NotTaR of small Gasoline Engines and Rotary Lawn Mowers : Determining why it won't start          
 Copyright © 1994-2007, Samuel M. Goldwasser. All Rights Reserved. Reproduction of this document in whole or in part is permitted if both of the following conditions are satisfied: 1. This notice is included in its entirety at the beginning. 2. There is no charge except to cover the costs of copying. I may be contacted via the Sci.Electronics.Repair FAQ (www.repairfaq.org) Email Links Page.

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Determining why it won't start

Think: FAST - Fuel, Air, Spark, Timing. Diagnosing a balky engine is not difficult but a step-by-step methodical procedure will make it a lot less traumatic. Despite all the warnings, serious problems rarely develop on their own. Most likely, there is a simple, easily remedied cause.


Obviously, the engine won't run without gas!

Once you have exhausted these obvious problems, determine if gas is reaching the cylinder as follows: Perform the normal starting sequence and then, assuming it shows no signs of wanting to start, immediately remove the spark plug. If fuel is reaching the cylinder, the spark plug should be damp with gas and there should be a very distinct odor of gas from the spark plug hole. If there is none, then there could still be a blockage in the fuel line or the carburetor may need cleaning.

A flooded engine, most likely due to extended unsuccessful attempts at starting or a defective carburetor (float valve stuck open or gas-logged float) will result in inability to start as well and a distinct odor of gas. You might find raw gas coming our of various orifices - air filter as well as exhaust. (Note that in severe cases, enough gas gets mixed in with the oil to significantly increase the level in the crankcase and reduce the effectiveness of the oil. This will require an oil change.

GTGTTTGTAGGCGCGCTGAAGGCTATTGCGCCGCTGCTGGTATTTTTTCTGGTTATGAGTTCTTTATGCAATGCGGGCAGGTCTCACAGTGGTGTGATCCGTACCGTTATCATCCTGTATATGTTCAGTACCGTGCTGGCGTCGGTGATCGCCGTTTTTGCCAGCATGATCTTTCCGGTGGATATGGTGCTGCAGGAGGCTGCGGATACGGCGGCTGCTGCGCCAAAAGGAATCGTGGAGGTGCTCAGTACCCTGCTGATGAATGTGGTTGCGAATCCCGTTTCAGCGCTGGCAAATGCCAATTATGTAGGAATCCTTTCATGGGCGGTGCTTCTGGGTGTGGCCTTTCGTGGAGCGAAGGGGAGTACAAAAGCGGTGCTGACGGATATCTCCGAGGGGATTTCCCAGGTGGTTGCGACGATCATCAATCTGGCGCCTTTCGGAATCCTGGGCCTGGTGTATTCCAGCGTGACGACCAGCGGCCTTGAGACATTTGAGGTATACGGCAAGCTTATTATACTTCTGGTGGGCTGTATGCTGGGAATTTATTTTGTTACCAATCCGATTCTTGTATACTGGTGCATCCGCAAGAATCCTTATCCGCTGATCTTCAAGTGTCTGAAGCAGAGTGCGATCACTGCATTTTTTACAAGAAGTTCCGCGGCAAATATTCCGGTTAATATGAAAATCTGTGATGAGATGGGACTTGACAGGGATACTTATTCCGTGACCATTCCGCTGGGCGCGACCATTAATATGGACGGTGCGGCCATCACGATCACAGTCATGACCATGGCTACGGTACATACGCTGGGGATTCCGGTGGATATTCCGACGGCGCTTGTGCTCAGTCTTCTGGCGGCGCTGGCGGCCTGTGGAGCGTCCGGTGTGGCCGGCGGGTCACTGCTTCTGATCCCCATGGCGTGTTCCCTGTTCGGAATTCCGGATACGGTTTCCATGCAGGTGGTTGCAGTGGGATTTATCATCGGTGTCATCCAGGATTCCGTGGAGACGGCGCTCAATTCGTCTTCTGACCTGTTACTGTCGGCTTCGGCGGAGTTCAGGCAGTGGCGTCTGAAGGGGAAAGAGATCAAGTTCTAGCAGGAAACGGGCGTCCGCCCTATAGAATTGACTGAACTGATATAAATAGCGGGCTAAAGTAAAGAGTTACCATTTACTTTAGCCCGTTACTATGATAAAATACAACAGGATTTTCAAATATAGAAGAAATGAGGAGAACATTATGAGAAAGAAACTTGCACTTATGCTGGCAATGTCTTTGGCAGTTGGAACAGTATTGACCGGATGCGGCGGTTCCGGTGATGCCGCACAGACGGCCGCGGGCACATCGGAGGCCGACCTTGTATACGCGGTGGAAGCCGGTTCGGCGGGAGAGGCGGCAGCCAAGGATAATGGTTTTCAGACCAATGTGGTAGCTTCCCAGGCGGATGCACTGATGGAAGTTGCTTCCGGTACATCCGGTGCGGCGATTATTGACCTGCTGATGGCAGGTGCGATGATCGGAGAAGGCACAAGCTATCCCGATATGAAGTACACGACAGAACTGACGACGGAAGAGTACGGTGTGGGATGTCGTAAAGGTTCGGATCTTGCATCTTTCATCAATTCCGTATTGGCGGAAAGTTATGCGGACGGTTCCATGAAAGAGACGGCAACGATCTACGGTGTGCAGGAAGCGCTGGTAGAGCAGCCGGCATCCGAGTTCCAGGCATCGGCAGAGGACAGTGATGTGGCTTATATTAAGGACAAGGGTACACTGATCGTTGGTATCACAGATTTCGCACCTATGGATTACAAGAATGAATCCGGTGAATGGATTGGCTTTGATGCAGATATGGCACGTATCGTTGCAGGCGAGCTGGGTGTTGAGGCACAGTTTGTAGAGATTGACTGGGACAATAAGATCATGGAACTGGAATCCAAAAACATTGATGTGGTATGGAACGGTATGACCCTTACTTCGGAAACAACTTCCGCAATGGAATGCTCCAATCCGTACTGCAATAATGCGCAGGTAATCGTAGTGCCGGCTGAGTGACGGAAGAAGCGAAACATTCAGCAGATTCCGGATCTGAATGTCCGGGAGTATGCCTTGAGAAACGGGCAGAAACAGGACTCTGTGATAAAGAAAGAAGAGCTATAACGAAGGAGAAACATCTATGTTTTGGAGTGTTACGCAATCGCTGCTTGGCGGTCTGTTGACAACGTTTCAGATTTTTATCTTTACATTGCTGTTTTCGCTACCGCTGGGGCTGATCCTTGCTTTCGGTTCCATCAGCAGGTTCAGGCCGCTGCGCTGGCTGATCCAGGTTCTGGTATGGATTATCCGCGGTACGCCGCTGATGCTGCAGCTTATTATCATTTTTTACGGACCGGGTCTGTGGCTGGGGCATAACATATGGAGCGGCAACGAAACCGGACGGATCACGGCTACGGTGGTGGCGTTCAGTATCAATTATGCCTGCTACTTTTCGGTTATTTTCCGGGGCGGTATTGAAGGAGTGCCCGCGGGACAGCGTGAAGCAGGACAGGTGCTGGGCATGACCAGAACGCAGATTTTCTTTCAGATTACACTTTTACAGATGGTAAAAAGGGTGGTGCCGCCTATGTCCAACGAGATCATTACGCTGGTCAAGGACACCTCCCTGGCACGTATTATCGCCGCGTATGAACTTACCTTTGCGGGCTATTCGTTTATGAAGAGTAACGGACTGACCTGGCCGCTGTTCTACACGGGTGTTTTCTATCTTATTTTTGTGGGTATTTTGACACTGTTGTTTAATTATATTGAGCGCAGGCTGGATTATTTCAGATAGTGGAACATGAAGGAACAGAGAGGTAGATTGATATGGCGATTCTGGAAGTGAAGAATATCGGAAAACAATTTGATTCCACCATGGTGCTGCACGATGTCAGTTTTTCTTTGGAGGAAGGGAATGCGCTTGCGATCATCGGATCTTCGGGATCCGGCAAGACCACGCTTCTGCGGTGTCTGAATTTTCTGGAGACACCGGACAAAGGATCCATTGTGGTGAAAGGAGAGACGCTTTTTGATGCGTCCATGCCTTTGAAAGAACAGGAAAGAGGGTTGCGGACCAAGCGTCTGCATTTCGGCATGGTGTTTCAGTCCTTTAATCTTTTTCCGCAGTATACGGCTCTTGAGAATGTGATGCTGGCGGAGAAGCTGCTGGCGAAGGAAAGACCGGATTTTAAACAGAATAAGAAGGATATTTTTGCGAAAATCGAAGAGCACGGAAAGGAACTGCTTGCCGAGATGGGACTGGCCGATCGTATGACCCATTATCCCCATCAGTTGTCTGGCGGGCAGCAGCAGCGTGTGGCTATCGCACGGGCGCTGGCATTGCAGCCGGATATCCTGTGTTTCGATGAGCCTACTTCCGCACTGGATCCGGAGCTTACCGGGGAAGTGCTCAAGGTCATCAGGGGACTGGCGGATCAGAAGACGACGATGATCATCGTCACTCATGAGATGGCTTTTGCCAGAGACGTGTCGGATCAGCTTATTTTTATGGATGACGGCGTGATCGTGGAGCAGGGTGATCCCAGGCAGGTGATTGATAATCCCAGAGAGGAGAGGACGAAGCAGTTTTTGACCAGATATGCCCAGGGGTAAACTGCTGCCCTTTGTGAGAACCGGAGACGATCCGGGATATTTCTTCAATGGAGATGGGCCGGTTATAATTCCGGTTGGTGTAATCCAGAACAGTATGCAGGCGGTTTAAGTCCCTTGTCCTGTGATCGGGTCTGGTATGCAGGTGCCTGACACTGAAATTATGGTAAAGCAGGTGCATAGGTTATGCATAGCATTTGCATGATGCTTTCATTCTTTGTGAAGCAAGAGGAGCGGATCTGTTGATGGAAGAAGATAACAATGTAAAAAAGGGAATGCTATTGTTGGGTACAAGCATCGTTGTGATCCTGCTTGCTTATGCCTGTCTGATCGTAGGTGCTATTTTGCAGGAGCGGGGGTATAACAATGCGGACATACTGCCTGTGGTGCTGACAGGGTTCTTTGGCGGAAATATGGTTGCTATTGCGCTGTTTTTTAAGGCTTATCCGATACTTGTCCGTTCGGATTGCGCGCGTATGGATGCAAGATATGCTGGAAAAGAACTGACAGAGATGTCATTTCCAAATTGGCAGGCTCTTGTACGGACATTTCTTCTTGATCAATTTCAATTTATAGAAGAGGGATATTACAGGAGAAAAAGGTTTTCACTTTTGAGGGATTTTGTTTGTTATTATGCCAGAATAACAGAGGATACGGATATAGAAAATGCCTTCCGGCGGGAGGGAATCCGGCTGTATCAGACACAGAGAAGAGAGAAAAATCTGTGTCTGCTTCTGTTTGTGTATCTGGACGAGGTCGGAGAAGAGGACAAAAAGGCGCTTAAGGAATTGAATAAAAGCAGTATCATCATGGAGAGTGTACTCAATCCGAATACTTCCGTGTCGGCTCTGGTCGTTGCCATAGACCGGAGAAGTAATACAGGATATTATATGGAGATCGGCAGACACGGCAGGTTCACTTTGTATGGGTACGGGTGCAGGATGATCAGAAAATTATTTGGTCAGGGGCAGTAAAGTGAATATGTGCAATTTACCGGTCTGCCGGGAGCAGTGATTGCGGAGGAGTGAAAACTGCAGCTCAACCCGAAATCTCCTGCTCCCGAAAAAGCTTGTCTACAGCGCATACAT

The optimal air:fuel ratio is around 14:1. This must be lower for a cold engine and thus a choke plate or other means to increase the richness of the mixture is usually provided. A choke plate restricts air intake forcing more gas to be sucked into the cylinder. A primer bulb effectively squirts gas into the intake pipe to augment the normal carburetor action. Some carburetors have no choke and no primer but incorporate a small gas reservoir which fills when the engine is off and provides some extra when starting.

To much air results in a mixture that is too lean, burns too quickly, and can result in engine damage over extended periods of operation.

Too little air results in a mixture that is too rich - there will be loss of power and possibly black smoke from the exhaust. This could be due to several factors:


All common lawn mower engines require a precisely timed spark to ignite the air-fuel mixture in the cylinder. The existence of a spark can easily be tested as follows:

WARNING: make sure there is no gas in the vicinity when performing the following test!

Remove the spark plug wire and insert the blade tip of an appropriately sized and well insulated (plastic) screwdriver inside the boot or clip in place of the spark plug. While holding the INSULATED part of the screwdriver, position the metal part of the blade about 1/8th inch from the block or frame.

An alternative technique is to use an old, but good, spark plug whose gap has been increased to about 1/8 inch or one specially made for exactly this purpose. In this case, simply connect the spark plug wire to the test plug and hold its threaded part against the cylinder head or other part of the chassis (away from the gas tank!!).

Note: Just positioning the spark plug wire a short distance from the spark plug terminal is not recommended as the results of this test will then depend on the condition of the spark plug as well since the spark will have to jump two gaps.

Have a buddy crank the engine at normal starting speed so that you will be able to hold the screwdriver or test plug steady and be close enough to see any spark clearly. Shield the gap from the sun or bright light if necessary.